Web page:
Anyone that followed the issue for years will easily see this piece for what it is, an embarrassing attempt to validate those debunked doomsday predictions on Omo basin. It was meant to be an “I told you so” moment for those in the environmental activism business, those who will then use it as an independent researcher’s validation of their warning shrills. Imagine a piece written using those two NGOs as sole source being used by those same organizations as proof. That’s a brilliant scheme. And one that we should always be cautious of not falling for it.

Postel quotes a catchy statement of Daniel P. Beard, the author of “Deadbeat Dams” in another article titled “Dam Ideology”. “When it comes to water, concrete trumps common sense. We seem to have a need to build something – anything – even when the project makes no sense at all.”

Yeah well, that could be true for dams of New Mexico but they are definitely not the case here. Ethiopia, even-though it is currently the fastest growing country in the world, it is still one of the poorest nations on earth with literally zero spare cash for “nonsense dams” built to satisfy a “need to build something”. Everything we are building we do it with great financial pain and belt tightening in a hope of economic returns that may help us escape the poverty we refuse to get used to. Gila maybe a billion-dollar boondoggle but Gibe is a lifeline.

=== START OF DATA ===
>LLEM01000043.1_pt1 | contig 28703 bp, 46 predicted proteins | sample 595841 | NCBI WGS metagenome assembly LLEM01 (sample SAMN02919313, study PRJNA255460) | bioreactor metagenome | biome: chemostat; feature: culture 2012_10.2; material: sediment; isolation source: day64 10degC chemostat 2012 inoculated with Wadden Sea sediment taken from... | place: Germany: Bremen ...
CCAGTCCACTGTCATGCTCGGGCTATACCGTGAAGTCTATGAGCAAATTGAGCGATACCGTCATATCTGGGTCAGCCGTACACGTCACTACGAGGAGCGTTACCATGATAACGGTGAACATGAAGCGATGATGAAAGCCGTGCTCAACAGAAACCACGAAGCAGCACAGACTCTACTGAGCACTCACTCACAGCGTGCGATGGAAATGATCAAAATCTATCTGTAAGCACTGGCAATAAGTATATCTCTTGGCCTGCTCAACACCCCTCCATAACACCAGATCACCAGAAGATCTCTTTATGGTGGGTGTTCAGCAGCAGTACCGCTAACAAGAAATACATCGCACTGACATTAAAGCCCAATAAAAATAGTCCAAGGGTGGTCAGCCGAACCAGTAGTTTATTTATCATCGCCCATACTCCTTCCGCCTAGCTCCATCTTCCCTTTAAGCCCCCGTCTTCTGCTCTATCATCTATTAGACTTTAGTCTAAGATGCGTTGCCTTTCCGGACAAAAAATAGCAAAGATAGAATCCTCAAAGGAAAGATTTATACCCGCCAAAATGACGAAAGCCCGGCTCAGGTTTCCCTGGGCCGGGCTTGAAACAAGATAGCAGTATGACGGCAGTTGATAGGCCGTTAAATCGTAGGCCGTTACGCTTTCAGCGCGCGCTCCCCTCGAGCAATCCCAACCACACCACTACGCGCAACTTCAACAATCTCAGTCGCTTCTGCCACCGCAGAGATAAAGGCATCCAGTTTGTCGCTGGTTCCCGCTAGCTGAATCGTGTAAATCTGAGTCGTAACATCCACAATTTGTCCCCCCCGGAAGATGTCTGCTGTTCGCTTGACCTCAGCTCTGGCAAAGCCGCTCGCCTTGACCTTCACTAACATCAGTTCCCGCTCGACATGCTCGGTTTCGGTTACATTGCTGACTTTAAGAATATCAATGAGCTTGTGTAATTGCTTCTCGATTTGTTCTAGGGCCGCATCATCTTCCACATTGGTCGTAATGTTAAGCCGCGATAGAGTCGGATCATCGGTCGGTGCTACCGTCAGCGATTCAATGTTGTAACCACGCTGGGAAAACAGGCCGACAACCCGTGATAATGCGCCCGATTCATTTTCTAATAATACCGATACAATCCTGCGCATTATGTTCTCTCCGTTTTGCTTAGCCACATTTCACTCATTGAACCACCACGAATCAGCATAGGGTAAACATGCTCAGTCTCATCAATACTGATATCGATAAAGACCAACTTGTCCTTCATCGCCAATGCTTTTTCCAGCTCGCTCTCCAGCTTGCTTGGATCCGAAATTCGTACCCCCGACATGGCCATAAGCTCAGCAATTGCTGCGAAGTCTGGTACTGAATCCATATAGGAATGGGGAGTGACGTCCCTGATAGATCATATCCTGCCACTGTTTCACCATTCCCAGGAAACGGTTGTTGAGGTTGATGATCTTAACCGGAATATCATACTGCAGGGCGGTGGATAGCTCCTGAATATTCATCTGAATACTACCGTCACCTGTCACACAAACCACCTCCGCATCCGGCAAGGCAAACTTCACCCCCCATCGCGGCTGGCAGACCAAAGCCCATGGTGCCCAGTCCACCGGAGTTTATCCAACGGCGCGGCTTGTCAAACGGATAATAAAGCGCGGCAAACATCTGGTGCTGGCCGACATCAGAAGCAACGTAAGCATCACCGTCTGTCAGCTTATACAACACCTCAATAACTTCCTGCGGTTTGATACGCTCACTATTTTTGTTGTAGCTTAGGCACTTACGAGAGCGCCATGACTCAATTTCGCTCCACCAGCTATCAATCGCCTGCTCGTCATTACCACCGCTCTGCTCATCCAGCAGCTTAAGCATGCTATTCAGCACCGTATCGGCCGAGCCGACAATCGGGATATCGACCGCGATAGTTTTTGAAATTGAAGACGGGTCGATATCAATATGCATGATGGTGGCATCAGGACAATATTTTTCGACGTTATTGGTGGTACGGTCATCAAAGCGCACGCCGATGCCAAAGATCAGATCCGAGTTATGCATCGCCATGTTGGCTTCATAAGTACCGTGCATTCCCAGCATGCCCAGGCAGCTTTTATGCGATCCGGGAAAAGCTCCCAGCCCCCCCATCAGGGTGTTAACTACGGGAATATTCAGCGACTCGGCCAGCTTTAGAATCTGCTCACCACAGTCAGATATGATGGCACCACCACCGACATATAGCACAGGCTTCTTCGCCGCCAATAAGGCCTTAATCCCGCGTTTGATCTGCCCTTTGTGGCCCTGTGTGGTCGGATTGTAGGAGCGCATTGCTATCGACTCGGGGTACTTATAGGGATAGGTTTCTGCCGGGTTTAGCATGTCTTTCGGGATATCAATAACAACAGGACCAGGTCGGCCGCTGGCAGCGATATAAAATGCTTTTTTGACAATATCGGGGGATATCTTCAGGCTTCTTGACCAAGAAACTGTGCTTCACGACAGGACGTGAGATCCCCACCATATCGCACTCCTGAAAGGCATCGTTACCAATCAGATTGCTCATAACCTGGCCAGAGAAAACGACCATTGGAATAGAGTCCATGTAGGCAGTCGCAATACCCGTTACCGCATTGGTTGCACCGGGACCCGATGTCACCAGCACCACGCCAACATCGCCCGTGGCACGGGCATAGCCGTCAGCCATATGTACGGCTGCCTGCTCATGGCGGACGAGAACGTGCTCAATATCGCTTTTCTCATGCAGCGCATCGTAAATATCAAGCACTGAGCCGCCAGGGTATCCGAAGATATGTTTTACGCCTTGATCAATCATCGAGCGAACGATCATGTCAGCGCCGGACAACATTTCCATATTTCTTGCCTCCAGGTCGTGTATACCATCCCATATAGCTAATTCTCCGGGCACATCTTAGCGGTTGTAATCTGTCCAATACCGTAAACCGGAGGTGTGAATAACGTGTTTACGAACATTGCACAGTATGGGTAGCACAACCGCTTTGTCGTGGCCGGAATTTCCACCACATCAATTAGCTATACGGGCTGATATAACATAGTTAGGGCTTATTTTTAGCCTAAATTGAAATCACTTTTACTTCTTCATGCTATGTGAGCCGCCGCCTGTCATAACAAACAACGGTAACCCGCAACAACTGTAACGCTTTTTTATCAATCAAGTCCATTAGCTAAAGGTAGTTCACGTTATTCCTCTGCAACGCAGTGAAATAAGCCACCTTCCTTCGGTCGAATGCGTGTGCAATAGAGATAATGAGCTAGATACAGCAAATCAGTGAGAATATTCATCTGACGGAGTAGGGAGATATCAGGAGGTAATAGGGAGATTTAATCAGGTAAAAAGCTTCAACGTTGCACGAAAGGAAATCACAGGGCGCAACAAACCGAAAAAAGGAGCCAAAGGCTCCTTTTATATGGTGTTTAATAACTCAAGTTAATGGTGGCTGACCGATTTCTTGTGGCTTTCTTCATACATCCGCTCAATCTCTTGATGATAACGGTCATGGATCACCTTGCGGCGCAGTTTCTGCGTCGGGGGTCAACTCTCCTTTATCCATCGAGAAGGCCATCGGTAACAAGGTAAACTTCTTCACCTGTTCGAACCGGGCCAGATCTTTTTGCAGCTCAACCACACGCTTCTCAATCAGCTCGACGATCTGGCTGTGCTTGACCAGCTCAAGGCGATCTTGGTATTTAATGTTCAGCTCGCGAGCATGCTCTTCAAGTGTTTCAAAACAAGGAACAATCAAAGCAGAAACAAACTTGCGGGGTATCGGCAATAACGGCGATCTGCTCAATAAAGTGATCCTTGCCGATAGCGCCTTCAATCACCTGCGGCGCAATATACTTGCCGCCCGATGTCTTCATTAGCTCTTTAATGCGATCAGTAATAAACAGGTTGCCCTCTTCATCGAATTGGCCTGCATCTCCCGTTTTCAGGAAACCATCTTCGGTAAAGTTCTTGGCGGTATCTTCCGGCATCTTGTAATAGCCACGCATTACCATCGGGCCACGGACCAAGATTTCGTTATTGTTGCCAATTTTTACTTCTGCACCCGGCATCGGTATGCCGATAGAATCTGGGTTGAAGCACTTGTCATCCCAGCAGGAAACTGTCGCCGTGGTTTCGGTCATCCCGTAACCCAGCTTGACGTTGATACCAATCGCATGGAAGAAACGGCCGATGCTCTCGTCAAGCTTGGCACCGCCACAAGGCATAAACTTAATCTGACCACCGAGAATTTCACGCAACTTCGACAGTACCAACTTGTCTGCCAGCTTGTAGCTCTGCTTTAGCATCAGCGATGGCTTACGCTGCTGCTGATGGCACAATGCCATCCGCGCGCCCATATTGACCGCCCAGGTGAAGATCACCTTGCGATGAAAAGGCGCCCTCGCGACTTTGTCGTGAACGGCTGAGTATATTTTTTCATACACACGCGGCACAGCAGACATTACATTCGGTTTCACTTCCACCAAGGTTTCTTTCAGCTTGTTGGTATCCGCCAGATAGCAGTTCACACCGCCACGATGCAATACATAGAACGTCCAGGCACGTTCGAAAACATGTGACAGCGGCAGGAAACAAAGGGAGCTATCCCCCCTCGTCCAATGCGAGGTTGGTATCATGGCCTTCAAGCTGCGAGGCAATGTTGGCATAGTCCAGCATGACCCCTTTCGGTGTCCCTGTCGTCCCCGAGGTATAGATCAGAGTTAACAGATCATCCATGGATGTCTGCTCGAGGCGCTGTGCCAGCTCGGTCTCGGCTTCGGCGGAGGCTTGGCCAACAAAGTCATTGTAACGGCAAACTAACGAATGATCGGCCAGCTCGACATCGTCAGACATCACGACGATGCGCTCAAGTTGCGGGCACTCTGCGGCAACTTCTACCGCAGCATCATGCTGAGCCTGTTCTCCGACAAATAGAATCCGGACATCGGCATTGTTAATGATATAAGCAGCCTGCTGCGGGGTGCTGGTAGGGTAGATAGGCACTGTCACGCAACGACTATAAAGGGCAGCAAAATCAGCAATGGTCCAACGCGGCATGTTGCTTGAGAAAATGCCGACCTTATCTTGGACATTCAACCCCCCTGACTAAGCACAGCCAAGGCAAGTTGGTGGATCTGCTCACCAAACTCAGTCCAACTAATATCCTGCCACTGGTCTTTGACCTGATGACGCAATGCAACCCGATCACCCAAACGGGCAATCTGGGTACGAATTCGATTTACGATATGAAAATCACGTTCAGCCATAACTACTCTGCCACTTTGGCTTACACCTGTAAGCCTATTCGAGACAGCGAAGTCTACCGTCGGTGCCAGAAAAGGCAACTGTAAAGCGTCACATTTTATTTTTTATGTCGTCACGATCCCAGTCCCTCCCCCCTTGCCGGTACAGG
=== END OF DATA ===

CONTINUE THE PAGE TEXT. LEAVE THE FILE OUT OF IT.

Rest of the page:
Anti-dam activism built on antipathy towards American politician’s desire to build “nonsense” dams is highly misplaced in East Africa. That’s something the writer seems to have missed.


Fetsum Berhane is an Ethiopian resident, economist researcher and a blogger on HornAffairs.